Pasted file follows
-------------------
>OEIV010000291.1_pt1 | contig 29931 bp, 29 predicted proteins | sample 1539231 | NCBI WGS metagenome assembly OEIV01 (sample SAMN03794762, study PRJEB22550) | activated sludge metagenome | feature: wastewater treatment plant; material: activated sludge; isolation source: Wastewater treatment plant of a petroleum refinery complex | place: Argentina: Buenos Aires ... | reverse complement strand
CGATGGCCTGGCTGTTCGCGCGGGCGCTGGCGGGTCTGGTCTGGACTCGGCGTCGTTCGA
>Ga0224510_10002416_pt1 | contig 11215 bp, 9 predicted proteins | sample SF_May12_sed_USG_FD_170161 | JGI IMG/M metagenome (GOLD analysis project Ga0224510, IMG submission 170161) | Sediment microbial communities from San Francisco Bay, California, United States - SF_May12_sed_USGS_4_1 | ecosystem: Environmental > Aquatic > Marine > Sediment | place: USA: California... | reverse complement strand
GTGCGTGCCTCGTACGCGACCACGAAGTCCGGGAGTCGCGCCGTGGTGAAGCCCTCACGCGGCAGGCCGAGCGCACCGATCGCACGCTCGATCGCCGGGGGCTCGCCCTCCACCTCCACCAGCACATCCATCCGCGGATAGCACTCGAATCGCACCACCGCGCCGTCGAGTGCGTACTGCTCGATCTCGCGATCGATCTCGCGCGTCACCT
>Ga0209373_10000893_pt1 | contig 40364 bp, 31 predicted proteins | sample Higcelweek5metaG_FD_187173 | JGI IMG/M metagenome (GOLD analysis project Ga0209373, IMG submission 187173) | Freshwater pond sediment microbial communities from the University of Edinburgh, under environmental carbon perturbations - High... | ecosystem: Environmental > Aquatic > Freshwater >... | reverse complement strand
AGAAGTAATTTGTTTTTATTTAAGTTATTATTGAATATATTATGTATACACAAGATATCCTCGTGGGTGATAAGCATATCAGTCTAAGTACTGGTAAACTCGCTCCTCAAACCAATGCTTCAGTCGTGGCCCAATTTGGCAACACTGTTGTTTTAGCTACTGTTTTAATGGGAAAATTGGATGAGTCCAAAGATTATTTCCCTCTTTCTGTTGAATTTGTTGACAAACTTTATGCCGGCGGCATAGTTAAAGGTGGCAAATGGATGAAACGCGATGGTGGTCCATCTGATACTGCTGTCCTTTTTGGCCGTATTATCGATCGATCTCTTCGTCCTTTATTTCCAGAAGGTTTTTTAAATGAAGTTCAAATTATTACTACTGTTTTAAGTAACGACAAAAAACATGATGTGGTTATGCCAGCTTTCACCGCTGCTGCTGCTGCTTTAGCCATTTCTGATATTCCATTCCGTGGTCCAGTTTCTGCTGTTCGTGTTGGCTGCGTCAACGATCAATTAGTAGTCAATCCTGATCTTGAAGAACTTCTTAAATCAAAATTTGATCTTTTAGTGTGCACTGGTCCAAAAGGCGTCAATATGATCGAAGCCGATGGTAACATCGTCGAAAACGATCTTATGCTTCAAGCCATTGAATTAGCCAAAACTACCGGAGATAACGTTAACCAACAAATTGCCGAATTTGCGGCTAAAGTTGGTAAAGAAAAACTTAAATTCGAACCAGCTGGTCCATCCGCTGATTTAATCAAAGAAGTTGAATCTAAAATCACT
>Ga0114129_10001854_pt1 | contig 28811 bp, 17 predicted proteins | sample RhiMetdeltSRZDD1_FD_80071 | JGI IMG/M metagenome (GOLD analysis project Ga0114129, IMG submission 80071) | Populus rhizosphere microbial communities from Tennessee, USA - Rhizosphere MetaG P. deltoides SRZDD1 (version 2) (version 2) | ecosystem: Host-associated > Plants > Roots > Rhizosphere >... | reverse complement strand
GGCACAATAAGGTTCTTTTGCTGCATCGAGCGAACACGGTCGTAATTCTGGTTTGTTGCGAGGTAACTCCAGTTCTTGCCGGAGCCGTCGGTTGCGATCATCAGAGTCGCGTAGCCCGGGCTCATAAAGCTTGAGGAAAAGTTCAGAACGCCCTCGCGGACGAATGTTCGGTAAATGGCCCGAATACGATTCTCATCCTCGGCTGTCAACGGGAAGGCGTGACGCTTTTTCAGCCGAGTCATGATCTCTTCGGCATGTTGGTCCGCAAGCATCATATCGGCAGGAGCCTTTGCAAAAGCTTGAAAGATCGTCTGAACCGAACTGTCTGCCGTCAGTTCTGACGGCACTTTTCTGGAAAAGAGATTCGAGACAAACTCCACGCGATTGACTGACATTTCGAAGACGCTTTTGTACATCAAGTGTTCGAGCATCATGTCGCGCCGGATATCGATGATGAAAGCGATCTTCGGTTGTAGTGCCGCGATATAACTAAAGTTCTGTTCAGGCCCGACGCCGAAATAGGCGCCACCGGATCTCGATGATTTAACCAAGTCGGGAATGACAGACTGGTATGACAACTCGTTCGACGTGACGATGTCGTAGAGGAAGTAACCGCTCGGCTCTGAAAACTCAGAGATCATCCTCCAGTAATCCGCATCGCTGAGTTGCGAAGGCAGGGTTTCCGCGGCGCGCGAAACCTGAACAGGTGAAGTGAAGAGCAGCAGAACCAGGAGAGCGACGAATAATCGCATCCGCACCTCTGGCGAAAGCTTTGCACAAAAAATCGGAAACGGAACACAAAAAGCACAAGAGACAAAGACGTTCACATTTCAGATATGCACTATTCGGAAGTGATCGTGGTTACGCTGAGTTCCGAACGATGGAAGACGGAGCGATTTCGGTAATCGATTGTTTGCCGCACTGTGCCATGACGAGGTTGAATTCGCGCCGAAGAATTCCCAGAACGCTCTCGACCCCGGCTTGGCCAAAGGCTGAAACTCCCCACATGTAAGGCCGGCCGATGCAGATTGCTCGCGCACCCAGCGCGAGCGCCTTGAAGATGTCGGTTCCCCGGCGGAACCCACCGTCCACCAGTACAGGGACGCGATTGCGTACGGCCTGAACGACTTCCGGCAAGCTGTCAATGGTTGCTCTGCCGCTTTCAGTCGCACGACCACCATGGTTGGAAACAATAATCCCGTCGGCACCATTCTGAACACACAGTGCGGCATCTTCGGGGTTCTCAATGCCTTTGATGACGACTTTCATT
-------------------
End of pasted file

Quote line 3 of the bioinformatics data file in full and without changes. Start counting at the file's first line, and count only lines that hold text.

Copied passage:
>Ga0224510_10002416_pt1 | contig 11215 bp, 9 predicted proteins | sample SF_May12_sed_USG_FD_170161 | JGI IMG/M metagenome (GOLD analysis project Ga0224510, IMG submission 170161) | Sediment microbial communities from San Francisco Bay, California, United States - SF_May12_sed_USGS_4_1 | ecosystem: Environmental > Aquatic > Marine > Sediment | place: USA: California... | reverse complement strand